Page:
The New Indoor Facility Will Help Rescue Personnel Train Better And Safer


Swift Water Training Facility

Fayetteville Technical Community College (FTCC) held a grand opening on Nov. 13 for the school’s new Swift Water Rescue Training Facility near Hope Mills. It’s just the second indoor facility of its kind in the U.S. and the first on the East Coast. 


Located near U.S. 301, the facility will help train emergency rescue personnel and first responders how to rescue people in dangerous water conditions properly. Such training is typically held outdoors in open water - which is dangerous in itself. 


Fire Chief Freddy Johnson, Sr., is the President of the Cumberland County Fire Chiefs Association. He says training under more controlled, indoor conditions adds a desirable layer of safety that was once unobtainable. 


“This is just a better way,” he said, “ for everyone to get their rescue certification.”


Chief Johnson worked with city, county, state, and FTCC officials to build the facility after visiting a similar indoor training facility in Texas a few years ago. Plans were to originally build an 88,000-gallon simulation tank here, but local officials decided to go big. Really big.


“This is just a better way for everyone to get their rescue certification.” - Fire Chief Freddy Johnson


By planning completion, FTCC signed off on a 140,000-gallon simulation tank built 40 feet wide, 80 feet long, and six feet deep with 10 electric water pumps. The specs allow the tank to simulate raging water currents up to 7 knots with driving rain, electrical storms, raging wind, and even darkness.


Such capability doesn’t come cheap. The multimillion-dollar facility was made possible with a generous $10 million grant and donated land from the county, as well as several more millions from state coffers.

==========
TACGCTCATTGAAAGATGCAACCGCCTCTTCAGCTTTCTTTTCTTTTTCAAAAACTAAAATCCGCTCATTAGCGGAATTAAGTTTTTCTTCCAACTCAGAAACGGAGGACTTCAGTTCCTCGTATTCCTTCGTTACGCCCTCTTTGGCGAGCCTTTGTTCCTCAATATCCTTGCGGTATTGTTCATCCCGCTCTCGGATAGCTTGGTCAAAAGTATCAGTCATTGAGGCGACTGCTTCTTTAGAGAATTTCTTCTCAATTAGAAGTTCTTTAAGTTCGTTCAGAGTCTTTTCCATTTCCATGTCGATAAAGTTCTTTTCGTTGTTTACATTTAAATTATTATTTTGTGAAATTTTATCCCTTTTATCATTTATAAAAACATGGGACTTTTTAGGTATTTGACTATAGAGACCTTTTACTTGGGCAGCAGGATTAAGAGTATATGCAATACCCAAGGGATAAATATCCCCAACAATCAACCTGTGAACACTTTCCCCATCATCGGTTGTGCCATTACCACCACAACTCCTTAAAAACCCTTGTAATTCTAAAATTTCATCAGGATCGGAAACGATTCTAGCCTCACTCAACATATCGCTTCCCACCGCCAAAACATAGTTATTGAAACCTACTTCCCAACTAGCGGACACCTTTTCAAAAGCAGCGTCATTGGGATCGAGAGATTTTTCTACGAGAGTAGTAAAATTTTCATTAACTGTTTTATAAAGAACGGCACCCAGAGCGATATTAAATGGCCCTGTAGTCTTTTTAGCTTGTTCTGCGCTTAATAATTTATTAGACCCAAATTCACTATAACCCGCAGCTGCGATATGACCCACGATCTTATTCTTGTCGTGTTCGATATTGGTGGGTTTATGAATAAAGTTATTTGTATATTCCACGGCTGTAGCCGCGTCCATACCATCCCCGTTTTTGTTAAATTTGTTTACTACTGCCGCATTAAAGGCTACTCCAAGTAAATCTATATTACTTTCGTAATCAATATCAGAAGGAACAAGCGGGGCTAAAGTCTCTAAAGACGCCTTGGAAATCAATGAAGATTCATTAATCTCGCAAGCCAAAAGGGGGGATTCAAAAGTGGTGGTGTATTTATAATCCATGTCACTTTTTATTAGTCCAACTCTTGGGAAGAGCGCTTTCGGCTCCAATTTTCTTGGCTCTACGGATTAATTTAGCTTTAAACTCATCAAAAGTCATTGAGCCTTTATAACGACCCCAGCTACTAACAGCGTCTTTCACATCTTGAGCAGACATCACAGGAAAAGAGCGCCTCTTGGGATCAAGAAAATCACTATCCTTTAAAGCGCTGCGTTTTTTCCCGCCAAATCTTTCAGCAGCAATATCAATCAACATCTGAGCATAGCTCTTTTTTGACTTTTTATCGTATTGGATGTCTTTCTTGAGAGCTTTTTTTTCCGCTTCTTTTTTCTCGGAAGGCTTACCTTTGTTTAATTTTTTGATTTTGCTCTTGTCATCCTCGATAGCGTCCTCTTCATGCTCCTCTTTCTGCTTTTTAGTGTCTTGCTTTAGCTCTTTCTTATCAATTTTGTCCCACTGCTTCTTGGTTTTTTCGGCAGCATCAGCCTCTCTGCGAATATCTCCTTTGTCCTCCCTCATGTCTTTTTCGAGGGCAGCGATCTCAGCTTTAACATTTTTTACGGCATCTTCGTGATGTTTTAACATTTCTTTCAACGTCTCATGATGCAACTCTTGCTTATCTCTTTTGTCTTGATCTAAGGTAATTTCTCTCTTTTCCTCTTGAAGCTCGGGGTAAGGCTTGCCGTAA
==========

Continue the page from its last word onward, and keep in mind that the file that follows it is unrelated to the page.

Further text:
County Commissioner Jimmy Keefe said county rescue personnel provided 150 swift water rescues during Hurricane Matthew alone so the money is a wise investment into the community.


"Nobody's gonna blame us for the hurricane," he said, "but they're gonna appreciate the rescue. We're gonna be judged on the response."


FTCC President Dr. Mark Sorrells agreed. He said properly trained rescue personnel are essential for any community because rescue personnel are often called in at a moment's notice and are properly trained to do so. 


“We’re grateful and proud,” Dr. Sorrells said, “to offer this supportive training locally to our public service professionals and to put Cumberland County and Fayetteville Tech on the map as a premier training complex, nationally.”  


After a formal ribbon-cutting ceremony, officials and the general public toured the two-story facility and watched actual training.  Rescue personnel took turns swimming against the massive training tank’s strong currents to reach a half-submerged car in the middle.


Since the tank is housed in a climate-controlled facility, it can offer year-round training at any time for the team. It can also accommodate simultaneous training of up to three teams at once. Rescue personnel and first responders from across the U.S. are expected to train at the center in the coming years.